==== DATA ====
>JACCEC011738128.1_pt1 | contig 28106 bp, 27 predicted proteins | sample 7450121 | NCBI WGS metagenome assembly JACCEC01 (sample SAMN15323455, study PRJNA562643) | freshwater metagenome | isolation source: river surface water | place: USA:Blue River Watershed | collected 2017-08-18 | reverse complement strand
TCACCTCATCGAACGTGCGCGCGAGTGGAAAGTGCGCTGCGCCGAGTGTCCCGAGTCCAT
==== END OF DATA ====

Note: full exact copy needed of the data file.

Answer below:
>JACCEC011738128.1_pt1 | contig 28106 bp, 27 predicted proteins | sample 7450121 | NCBI WGS metagenome assembly JACCEC01 (sample SAMN15323455, study PRJNA562643) | freshwater metagenome | isolation source: river surface water | place: USA:Blue River Watershed | collected 2017-08-18 | reverse complement strand
TCACCTCATCGAACGTGCGCGCGAGTGGAAAGTGCGCTGCGCCGAGTGTCCCGAGTCCAT